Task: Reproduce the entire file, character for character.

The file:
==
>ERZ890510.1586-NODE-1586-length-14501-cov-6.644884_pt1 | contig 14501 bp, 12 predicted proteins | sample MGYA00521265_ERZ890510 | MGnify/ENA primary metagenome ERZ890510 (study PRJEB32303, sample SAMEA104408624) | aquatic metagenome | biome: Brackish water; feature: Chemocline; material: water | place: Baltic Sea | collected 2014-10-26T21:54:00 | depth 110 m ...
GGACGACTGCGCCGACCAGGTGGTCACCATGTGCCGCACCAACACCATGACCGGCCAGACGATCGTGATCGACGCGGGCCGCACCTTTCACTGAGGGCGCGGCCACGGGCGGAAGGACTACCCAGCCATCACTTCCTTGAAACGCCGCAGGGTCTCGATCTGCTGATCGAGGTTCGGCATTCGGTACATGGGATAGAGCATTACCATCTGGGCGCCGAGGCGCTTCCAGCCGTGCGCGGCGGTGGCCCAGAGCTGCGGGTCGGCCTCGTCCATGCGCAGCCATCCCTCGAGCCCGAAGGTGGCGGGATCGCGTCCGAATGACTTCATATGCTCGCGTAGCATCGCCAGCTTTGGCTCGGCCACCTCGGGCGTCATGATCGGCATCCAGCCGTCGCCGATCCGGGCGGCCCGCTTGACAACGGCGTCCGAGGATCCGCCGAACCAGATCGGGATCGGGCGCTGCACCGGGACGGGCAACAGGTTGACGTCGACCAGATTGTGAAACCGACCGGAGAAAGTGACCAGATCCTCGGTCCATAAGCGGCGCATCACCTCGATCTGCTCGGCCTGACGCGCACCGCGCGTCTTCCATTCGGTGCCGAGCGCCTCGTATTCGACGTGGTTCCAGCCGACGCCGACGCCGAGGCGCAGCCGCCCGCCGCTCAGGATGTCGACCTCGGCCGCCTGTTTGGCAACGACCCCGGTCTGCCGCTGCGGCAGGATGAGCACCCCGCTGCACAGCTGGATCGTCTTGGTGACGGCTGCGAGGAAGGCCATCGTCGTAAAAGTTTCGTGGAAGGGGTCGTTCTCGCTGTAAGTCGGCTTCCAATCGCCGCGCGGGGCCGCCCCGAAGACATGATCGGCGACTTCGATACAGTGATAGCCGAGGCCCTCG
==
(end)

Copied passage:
>ERZ890510.1586-NODE-1586-length-14501-cov-6.644884_pt1 | contig 14501 bp, 12 predicted proteins | sample MGYA00521265_ERZ890510 | MGnify/ENA primary metagenome ERZ890510 (study PRJEB32303, sample SAMEA104408624) | aquatic metagenome | biome: Brackish water; feature: Chemocline; material: water | place: Baltic Sea | collected 2014-10-26T21:54:00 | depth 110 m ...
GGACGACTGCGCCGACCAGGTGGTCACCATGTGCCGCACCAACACCATGACCGGCCAGACGATCGTGATCGACGCGGGCCGCACCTTTCACTGAGGGCGCGGCCACGGGCGGAAGGACTACCCAGCCATCACTTCCTTGAAACGCCGCAGGGTCTCGATCTGCTGATCGAGGTTCGGCATTCGGTACATGGGATAGAGCATTACCATCTGGGCGCCGAGGCGCTTCCAGCCGTGCGCGGCGGTGGCCCAGAGCTGCGGGTCGGCCTCGTCCATGCGCAGCCATCCCTCGAGCCCGAAGGTGGCGGGATCGCGTCCGAATGACTTCATATGCTCGCGTAGCATCGCCAGCTTTGGCTCGGCCACCTCGGGCGTCATGATCGGCATCCAGCCGTCGCCGATCCGGGCGGCCCGCTTGACAACGGCGTCCGAGGATCCGCCGAACCAGATCGGGATCGGGCGCTGCACCGGGACGGGCAACAGGTTGACGTCGACCAGATTGTGAAACCGACCGGAGAAAGTGACCAGATCCTCGGTCCATAAGCGGCGCATCACCTCGATCTGCTCGGCCTGACGCGCACCGCGCGTCTTCCATTCGGTGCCGAGCGCCTCGTATTCGACGTGGTTCCAGCCGACGCCGACGCCGAGGCGCAGCCGCCCGCCGCTCAGGATGTCGACCTCGGCCGCCTGTTTGGCAACGACCCCGGTCTGCCGCTGCGGCAGGATGAGCACCCCGCTGCACAGCTGGATCGTCTTGGTGACGGCTGCGAGGAAGGCCATCGTCGTAAAAGTTTCGTGGAAGGGGTCGTTCTCGCTGTAAGTCGGCTTCCAATCGCCGCGCGGGGCCGCCCCGAAGACATGATCGGCGACTTCGATACAGTGATAGCCGAGGCCCTCG